(Herpes Zoster; Post-herpetic Neuralgia)
by Editorial Staff and Contributors
Shingles is a painful infection of the nerves and skin.
Shingles is caused by the varicella zoster virus. This is the same virus that causes chickenpox. Shingles occurs in people who have had chickenpox in their lifetime. After causing the first chickenpox infection, the virus is not totally eliminated from the body. Some of the remaining virus settles in nerve roots near the spinal cord. When reactivated, the virus travels along nerve paths to the skin where it causes pain and a rash.
Risk Factors TOP
Shingles is more common in women, and in people aged 50 years and older. Other factors that may increase the chances of shingles include:
Shingles can occur in those with no known risk factors.
Shingles is not usually transmitted from one person to another, but a person who has never had chickenpox and never received the varicella vaccine is likely to get chickenpox if contact occurs with a person who has shingles. Covering shingles sores with a bandage reduces the risk of transmitting shingles to others.
Shingles may cause:
The rash usually disappears within 3 weeks. In some cases, though, post-herpetic neuralgia (PHN) develops. With PHN, the pain continues for months or even years after the rash has healed. PHN can be severe and difficult to treat.
You will be asked about your symptoms and medical history. A physical exam will be done. The rash can be diagnosed by its appearance. Fluids may be drawn from the blisters for testing, but this is not done often.
Shingles cannot be cured. Treatment focuses on:
Home Remedies and Over-the-Counter Products
The following will help relieve pain and ease symptoms:
Antiviral medications may control shingles. Antiviral therapy may shorten a shingles episode, but you must start it within 48-72 hours after symptoms first develop. They are especially used in people with suppressed immune systems.
Treatment for Post-herpetic Neuralgia TOP
If you develop PHN, your doctor may recommend:
Treatment for Shingles of the Eye TOP
If you develop shingles on your face, contact your doctor right away. You may be prescribed medications, such as steroids, to treat this condition. Without treatment, permanent eye damage can result, including glaucoma, scarring, and blindness.
There are now 2 vaccines that are used to reduce the risk of shingles and the severity of PHN if shingles occurs. The live HSV is advised for people 60 years and older. It is a single dose vaccine used in adults with healthy immune systems. The dead virus is a 2-shot series, which may be given 2-6 months apart starting at age 50 years old. Talk to your insurance company and doctor about your options.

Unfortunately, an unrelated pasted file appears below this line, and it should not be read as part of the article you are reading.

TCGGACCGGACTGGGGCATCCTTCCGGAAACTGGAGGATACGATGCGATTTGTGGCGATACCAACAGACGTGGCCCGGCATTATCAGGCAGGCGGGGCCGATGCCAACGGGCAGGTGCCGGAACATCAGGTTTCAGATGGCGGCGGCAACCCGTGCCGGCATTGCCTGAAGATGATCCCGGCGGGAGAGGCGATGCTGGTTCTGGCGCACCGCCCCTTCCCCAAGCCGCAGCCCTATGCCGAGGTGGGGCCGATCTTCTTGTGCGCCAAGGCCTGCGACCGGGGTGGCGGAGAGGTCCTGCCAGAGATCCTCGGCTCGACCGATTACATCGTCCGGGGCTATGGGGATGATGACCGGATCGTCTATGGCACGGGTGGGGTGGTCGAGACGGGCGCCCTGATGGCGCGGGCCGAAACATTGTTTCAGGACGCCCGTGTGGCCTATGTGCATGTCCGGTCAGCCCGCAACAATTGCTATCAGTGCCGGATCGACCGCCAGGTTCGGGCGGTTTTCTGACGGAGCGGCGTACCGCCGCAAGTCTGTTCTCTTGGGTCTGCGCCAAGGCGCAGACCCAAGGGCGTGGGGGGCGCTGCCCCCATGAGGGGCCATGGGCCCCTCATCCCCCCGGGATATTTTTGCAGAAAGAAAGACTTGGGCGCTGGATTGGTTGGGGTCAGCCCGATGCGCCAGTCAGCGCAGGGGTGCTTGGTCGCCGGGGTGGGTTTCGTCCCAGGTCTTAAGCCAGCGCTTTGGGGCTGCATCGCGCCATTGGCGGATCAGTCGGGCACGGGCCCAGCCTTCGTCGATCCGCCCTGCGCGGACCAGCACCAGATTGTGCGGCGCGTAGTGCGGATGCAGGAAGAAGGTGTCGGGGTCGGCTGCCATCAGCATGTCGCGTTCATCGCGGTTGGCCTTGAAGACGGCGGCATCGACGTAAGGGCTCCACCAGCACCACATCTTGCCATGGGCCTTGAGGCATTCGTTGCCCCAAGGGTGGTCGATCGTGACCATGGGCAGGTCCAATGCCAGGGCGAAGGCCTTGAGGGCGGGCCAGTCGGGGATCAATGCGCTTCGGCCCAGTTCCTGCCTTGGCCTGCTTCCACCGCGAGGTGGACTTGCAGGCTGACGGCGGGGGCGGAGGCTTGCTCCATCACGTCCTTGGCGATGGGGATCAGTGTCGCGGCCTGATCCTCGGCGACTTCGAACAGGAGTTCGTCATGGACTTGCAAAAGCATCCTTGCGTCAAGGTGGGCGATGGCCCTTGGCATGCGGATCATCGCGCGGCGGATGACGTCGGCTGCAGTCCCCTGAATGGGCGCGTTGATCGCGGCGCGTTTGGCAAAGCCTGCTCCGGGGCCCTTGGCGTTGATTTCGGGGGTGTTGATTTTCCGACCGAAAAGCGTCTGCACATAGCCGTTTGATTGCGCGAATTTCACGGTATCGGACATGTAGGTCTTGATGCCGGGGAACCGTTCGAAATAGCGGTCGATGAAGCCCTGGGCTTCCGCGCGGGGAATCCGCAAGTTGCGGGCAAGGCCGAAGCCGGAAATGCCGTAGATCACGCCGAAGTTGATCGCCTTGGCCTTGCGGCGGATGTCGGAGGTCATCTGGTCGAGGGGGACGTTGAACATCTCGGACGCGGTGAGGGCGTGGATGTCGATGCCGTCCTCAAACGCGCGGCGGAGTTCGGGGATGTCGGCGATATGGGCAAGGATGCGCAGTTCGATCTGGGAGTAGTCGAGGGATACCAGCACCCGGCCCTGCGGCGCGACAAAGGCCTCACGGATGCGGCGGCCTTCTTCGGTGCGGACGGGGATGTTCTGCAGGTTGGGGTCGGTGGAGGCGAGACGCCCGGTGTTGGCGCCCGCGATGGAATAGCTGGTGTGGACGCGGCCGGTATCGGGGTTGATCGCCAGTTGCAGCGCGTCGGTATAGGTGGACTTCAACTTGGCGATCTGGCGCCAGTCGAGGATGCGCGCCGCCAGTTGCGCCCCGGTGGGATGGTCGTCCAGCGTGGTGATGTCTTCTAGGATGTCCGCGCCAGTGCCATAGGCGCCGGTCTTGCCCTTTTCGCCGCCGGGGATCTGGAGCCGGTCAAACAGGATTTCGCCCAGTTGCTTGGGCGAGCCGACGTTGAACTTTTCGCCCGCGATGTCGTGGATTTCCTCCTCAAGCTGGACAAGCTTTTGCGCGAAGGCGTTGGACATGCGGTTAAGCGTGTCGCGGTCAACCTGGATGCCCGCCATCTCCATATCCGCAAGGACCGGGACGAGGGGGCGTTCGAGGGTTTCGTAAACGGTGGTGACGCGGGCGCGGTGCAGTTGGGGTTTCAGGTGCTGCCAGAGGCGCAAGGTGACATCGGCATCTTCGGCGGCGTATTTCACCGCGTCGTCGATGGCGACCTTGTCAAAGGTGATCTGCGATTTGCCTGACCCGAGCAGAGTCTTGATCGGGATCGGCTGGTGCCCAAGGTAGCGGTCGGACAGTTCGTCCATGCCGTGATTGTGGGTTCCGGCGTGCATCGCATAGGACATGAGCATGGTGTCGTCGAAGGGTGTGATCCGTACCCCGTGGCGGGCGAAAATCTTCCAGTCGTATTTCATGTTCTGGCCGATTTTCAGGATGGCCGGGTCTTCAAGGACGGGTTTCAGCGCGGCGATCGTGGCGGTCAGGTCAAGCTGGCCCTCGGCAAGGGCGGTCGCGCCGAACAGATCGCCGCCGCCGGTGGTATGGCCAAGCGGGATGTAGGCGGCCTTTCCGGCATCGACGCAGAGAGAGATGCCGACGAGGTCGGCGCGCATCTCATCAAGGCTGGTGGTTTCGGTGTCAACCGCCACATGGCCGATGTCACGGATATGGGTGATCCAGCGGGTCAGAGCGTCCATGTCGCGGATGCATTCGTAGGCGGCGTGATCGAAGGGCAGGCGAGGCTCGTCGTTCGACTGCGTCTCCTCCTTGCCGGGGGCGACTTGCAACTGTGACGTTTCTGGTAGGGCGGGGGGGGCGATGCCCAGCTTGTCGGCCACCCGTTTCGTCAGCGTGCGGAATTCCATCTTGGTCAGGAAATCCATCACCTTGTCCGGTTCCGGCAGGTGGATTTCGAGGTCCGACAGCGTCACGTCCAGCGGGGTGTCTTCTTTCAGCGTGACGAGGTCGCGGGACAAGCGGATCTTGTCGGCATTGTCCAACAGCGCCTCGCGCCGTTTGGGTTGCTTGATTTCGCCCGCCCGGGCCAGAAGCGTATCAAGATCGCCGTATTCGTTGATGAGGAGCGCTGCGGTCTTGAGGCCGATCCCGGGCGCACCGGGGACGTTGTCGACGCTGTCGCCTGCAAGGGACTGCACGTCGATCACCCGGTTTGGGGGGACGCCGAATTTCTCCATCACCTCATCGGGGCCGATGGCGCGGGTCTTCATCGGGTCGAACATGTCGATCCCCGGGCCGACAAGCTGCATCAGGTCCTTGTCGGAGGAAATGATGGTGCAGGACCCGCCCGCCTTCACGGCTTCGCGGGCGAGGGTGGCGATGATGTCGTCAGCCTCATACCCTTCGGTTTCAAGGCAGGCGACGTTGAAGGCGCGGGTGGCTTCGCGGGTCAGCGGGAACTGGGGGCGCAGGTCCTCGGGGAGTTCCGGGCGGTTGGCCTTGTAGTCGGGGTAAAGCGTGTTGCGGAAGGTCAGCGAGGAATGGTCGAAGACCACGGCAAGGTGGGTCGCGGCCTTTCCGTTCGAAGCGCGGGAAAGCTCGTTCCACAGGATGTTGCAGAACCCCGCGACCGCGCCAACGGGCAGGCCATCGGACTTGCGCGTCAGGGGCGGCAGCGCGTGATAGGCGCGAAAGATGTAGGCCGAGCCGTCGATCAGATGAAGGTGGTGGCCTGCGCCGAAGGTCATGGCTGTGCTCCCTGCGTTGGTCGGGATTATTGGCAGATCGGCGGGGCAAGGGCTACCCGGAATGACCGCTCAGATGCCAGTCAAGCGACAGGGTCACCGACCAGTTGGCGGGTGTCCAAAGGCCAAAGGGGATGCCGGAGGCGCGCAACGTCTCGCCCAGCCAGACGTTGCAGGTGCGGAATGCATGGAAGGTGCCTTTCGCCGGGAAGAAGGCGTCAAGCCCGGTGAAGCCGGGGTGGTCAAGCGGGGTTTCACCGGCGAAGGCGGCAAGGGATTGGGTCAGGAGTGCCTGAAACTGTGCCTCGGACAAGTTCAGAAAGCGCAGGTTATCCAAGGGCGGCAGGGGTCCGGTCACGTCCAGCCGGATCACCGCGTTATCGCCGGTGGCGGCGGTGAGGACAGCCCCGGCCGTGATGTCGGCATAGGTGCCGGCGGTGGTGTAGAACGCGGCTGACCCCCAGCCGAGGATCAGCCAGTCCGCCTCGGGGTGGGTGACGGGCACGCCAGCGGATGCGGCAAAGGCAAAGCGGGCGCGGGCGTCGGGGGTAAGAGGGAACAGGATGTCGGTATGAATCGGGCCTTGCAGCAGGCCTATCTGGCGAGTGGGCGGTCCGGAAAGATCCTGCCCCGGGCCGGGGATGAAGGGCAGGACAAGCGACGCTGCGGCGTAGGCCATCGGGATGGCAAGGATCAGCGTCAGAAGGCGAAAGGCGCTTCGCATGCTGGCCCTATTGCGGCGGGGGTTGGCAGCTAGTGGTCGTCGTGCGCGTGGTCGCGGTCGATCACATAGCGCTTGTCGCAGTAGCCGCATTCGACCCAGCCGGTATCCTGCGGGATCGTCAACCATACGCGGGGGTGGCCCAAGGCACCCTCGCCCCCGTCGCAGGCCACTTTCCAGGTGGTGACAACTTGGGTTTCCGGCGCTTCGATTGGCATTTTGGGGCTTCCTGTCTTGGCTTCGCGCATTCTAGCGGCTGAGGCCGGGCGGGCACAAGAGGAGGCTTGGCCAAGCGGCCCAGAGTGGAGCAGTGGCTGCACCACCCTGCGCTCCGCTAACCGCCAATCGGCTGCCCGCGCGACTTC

If you do have shingles, take these steps to prevent giving chickenpox to others:
National Institute of Neurological Disorders and Stroke
National Shingles Foundation
The College of Family Physicians of Canada
Herpes zoster. EBSCO DynaMed Plus website. Available at: http://www.dynamed.com/topics/dmp~AN~T113997/Herpes-zoster . Updated March 13, 2018. Accessed March 13, 2018.
Ocular shingles. Wills Eye Institute website. Available at: https://www.willseye.org/disease_condition/ocular-shingles. Accessed March 13, 2018.
Shingles. Family Doctor—American Academy of Family Physicians website. Available at: https://familydoctor.org/condition/shingles. Updated September 2017. Accessed March 13, 2018.
Shingles: overview. American Academy of Dermatology website. Available at: https://www.aad.org/public/diseases/contagious-skin-diseases/shingles. Accessed March 13, 2018.
Shingles (herpes zoster). Centers for Disease Control and Prevention website. Available at:
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Updated January 30, 2018. Accessed March 13, 2018.
Tseng HF, Smith N, Harpaz R, Bialek SR, Sy LS, Jacobsen SJ. Herpes zoster vaccine in older adults and the risk of subsequent herpes zoster disease. JAMA. 2011;305(2):160-166.
6/9/2014 DynaMed Plus Systematic Literature Surveillance http://www.dynamed.com/topics/dmp~AN~T113997/Herpes-zoster : Forbes H, Bhaskaran K, Thomas SL, et al. Quantification of risk factors for herpes zoster: population based case-control study. BMJ. 2014;348:g2911.
Last reviewed March 2018 by EBSCO Medical Review Board Marcie L. Sidman, MD
Last Updated: 3/13/2018
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